6. Teo, Wing Leong, 2011. "Inventories and optimal monetary policy in a small open economy," Journal of International Money and Finance, Elsevier, vol. 30(8), pages 1719-1748.
    7. Martha R. López & Juan David Prada, 2010. "Optimal Monetary Policy And Asset Prices: The Case Of Colombia," ENSAYOS SOBRE POLÍTICA ECONÓMICA, BANCO DE LA REPÚBLICA - ESPE, vol. 28(61), pages 167-197, August.
    8. Christiano, Lawrence J. & Trabandt, Mathias & Walentin, Karl, 2011. "Introducing financial frictions and unemployment into a small open economy model," Journal of Economic Dynamics and Control, Elsevier, vol. 35(12), pages 1999-2041.
    9. Jean‐Marc Natal, 2012. "Monetary Policy Response to Oil Price Shocks," Journal of Money, Credit and Banking, Blackwell Publishing, vol. 44(1), pages 53-101, February.
    10. Thomas A. Lubik & Wing Leong Teo, 2009. "Inventories and optimal monetary policy," Economic Quarterly, Federal Reserve Bank of Richmond, issue Fall, pages 357-382.
    11. Bodenstein, Martin & Guerrieri, Luca & LaBriola, Joe, 2014. "Macroeconomic Policy Games," Finance and Economics Discussion Series 2014-87, Board of Governors of the Federal Reserve System (U.S.).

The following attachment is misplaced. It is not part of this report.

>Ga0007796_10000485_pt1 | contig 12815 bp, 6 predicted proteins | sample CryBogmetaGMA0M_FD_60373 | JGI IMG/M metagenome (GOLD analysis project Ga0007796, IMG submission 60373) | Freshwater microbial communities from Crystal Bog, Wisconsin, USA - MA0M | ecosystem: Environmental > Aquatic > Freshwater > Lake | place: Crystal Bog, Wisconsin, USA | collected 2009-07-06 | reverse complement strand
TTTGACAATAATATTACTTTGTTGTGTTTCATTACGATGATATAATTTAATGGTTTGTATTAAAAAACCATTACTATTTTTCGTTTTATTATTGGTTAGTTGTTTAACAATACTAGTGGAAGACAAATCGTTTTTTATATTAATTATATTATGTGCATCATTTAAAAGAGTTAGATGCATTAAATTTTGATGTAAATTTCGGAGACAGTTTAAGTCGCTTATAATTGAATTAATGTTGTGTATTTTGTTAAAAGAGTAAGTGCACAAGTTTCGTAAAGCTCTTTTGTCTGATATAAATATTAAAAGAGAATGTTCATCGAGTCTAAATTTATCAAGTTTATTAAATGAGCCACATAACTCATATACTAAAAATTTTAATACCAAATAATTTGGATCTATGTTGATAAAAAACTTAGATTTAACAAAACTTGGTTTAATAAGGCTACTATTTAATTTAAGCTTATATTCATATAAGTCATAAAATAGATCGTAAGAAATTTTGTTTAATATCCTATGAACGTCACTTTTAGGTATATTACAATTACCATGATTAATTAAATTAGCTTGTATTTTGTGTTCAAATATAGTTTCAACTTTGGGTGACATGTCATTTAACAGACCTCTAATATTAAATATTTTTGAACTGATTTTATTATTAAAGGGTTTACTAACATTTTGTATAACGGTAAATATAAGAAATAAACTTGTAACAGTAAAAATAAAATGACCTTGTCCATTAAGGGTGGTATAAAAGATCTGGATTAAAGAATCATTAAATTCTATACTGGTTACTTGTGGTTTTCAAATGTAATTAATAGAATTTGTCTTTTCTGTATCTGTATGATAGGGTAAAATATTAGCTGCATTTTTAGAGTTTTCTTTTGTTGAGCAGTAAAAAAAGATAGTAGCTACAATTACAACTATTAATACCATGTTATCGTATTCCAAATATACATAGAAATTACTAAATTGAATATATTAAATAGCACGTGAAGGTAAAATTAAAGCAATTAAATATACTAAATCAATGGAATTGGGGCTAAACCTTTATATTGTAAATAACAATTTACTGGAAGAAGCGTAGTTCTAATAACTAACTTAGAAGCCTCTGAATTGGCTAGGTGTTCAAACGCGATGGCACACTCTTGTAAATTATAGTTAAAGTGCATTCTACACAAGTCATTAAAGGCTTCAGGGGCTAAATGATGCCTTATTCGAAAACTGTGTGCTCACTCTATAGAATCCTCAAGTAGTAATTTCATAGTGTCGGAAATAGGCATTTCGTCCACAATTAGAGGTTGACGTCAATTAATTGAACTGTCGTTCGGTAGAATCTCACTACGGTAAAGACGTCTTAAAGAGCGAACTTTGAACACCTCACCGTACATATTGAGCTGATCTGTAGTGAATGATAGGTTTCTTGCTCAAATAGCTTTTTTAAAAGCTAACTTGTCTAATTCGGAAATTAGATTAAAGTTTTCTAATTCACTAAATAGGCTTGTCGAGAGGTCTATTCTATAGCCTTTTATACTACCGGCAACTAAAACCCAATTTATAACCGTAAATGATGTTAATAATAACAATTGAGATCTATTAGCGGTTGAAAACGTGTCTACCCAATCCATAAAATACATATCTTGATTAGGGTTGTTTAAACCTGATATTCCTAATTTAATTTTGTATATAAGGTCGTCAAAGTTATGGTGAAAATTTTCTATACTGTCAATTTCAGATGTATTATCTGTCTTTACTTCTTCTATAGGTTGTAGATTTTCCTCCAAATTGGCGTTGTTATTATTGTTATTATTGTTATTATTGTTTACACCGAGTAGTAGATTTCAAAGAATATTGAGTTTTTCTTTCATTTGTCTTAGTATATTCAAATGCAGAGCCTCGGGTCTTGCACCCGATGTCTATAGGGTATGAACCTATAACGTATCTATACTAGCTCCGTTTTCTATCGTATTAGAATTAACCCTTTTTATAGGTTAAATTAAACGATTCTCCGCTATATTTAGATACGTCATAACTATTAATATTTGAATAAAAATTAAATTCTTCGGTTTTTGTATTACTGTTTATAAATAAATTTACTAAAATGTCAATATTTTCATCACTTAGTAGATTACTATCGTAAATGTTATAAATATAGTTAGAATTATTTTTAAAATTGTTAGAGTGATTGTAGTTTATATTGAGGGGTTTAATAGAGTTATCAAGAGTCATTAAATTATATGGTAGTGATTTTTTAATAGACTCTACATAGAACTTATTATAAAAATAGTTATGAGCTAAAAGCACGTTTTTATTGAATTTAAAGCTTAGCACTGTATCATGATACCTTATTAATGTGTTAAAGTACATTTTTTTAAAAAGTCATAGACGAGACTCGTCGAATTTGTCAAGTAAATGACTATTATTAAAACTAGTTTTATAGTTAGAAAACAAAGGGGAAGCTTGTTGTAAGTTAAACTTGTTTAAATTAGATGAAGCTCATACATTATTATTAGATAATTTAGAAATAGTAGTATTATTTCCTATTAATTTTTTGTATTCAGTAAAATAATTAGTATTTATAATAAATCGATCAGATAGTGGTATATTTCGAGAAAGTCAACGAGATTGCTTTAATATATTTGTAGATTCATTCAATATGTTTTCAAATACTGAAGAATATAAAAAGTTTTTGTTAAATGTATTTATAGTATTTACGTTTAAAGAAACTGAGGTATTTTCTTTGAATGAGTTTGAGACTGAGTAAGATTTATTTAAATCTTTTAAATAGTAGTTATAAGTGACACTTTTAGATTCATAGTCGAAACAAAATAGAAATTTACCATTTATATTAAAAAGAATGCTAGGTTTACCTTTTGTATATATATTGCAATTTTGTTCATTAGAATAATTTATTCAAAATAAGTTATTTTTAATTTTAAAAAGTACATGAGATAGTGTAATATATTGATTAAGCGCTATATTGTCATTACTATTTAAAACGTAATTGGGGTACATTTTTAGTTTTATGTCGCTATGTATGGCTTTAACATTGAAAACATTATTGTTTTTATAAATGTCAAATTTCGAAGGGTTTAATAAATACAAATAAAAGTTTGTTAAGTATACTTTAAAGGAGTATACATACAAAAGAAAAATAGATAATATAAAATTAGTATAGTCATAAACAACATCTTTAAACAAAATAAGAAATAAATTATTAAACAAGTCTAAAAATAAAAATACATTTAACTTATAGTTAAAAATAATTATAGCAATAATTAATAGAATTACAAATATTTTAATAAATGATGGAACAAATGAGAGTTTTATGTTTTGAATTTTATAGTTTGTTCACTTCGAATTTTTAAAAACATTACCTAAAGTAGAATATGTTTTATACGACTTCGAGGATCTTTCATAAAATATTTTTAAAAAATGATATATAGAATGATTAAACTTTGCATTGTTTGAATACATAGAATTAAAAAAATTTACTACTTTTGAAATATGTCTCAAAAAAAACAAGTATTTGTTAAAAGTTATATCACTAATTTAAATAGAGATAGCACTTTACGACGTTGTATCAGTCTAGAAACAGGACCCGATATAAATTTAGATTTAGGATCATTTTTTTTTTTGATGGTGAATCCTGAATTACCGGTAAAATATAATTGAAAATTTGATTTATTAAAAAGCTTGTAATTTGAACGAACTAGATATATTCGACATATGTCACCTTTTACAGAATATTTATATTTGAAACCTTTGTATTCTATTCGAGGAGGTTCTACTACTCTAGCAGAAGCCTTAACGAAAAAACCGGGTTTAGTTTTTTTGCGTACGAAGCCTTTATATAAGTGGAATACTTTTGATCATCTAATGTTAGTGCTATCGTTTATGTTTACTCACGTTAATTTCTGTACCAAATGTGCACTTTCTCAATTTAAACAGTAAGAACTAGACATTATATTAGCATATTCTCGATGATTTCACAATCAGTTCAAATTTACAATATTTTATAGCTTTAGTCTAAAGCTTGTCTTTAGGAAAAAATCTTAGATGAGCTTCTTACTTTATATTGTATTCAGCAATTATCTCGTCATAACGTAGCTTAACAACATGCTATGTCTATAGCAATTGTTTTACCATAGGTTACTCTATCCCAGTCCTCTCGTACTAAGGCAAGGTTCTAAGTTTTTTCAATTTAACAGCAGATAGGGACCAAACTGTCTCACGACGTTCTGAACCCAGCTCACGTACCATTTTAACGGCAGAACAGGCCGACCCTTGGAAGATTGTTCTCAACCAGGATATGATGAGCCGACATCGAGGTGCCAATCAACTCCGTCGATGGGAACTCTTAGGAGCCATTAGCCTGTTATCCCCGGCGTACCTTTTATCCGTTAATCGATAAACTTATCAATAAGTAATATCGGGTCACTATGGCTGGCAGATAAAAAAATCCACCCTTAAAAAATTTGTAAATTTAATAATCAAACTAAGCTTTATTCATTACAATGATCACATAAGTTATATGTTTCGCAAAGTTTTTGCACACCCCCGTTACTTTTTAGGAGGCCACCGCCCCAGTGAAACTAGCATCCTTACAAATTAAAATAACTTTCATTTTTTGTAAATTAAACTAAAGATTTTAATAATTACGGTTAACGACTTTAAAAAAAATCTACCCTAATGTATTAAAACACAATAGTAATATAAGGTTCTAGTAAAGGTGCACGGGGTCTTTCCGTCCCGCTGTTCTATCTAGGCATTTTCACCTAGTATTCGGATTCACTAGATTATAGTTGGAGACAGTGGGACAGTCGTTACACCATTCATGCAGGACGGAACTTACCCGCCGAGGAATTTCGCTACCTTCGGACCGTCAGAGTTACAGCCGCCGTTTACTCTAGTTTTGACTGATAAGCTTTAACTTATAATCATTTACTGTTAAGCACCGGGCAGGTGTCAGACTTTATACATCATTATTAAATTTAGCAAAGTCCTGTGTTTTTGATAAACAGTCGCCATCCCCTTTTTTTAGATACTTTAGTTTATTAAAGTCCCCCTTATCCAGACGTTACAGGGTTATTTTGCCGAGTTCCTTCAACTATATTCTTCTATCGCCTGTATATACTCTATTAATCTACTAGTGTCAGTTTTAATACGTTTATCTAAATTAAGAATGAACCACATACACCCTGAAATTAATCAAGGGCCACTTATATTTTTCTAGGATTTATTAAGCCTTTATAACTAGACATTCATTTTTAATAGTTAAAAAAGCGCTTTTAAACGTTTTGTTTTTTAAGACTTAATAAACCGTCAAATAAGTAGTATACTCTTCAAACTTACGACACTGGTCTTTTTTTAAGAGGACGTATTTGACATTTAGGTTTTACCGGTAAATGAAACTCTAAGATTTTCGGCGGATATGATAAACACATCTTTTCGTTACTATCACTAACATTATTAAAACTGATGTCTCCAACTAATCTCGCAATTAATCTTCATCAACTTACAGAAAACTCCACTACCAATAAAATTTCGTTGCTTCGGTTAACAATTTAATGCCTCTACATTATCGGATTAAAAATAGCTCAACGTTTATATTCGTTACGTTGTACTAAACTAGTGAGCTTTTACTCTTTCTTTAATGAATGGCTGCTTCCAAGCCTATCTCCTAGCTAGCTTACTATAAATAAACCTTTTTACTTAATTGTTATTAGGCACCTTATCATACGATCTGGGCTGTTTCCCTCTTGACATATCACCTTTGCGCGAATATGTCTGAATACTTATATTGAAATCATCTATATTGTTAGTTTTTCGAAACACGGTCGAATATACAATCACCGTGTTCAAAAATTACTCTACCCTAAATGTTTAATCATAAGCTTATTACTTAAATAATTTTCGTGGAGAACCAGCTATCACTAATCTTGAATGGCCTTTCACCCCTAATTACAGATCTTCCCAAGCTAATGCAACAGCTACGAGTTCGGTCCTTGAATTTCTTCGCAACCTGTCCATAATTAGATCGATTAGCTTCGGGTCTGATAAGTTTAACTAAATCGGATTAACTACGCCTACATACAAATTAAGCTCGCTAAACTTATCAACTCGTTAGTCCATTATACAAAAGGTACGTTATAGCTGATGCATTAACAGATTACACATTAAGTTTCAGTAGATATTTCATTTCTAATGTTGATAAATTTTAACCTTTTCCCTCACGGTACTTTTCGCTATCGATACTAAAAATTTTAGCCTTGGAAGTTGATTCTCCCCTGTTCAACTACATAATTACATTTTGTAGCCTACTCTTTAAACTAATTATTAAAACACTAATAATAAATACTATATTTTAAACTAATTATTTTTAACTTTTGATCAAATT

12. Levin, Andrew T. & López-Salido, José David & Yun, Tack, 2007. "Strategic Complementarities and Optimal Monetary Policy," Kiel Working Papers 1355, Kiel Institute for the World Economy (IfW).
    13. Canzoneri, Matthew & Cumby, Robert & Diba, Behzad, 2016. "Optimal money and debt management: Liquidity provision vs tax smoothing," Journal of Monetary Economics, Elsevier, vol. 83(C), pages 39-53.
    14. Clerc, Laurent & Dellas, Harris & Loisel, Olivier, 2011. "To be or not to be in monetary union: A synthesis," Journal of International Economics, Elsevier, vol. 83(2), pages 154-167, March.
    15. Hjortsoe, Ida, 2016. "Imbalances and fiscal policy in a monetary union," Journal of International Economics, Elsevier, vol. 102(C), pages 225-241.
    16. Levin, Andrew T., 2005. "Comment on: "Endogenous objectives and the evaluation of targeting rules for monetary policy"," Journal of Monetary Economics, Elsevier, vol. 52(5), pages 913-919, July.
    17. Stéphane Auray & Aurélien Eyquem, 2012. "Welfare Reversal in Monetary Union," Working Papers 2012-33, Center for Research in Economics and Statistics.

    More about this item

    Keywords

    Ramsey solution; policy under commitment; welfare analysis.;

    JEL classification:

    • E22 - Macroeconomics and Monetary Economics - - Consumption, Saving, Production, Employment, and Investment - - - Investment; Capital; Intangible Capital; Capacity
    • E32 - Macroeconomics and Monetary Economics - - Prices, Business Fluctuations, and Cycles - - - Business Fluctuations; Cycles
    • E52 - Macroeconomics and Monetary Economics - - Monetary Policy, Central Banking, and the Supply of Money and Credit - - - Monetary Policy